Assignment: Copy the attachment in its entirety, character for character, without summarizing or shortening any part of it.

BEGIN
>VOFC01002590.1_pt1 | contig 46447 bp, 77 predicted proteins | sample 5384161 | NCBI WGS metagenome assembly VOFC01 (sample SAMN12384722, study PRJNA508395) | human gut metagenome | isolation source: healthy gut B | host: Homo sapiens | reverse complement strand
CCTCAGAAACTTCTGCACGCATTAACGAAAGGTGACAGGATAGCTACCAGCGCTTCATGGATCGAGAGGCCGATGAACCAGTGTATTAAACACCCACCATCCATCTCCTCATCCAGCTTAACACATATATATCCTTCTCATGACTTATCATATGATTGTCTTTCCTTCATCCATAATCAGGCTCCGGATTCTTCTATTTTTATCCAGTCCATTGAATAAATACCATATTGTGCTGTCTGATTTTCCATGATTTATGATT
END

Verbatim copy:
>VOFC01002590.1_pt1 | contig 46447 bp, 77 predicted proteins | sample 5384161 | NCBI WGS metagenome assembly VOFC01 (sample SAMN12384722, study PRJNA508395) | human gut metagenome | isolation source: healthy gut B | host: Homo sapiens | reverse complement strand
CCTCAGAAACTTCTGCACGCATTAACGAAAGGTGACAGGATAGCTACCAGCGCTTCATGGATCGAGAGGCCGATGAACCAGTGTATTAAACACCCACCATCCATCTCCTCATCCAGCTTAACACATATATATCCTTCTCATGACTTATCATATGATTGTCTTTCCTTCATCCATAATCAGGCTCCGGATTCTTCTATTTTTATCCAGTCCATTGAATAAATACCATATTGTGCTGTCTGATTTTCCATGATTTATGATT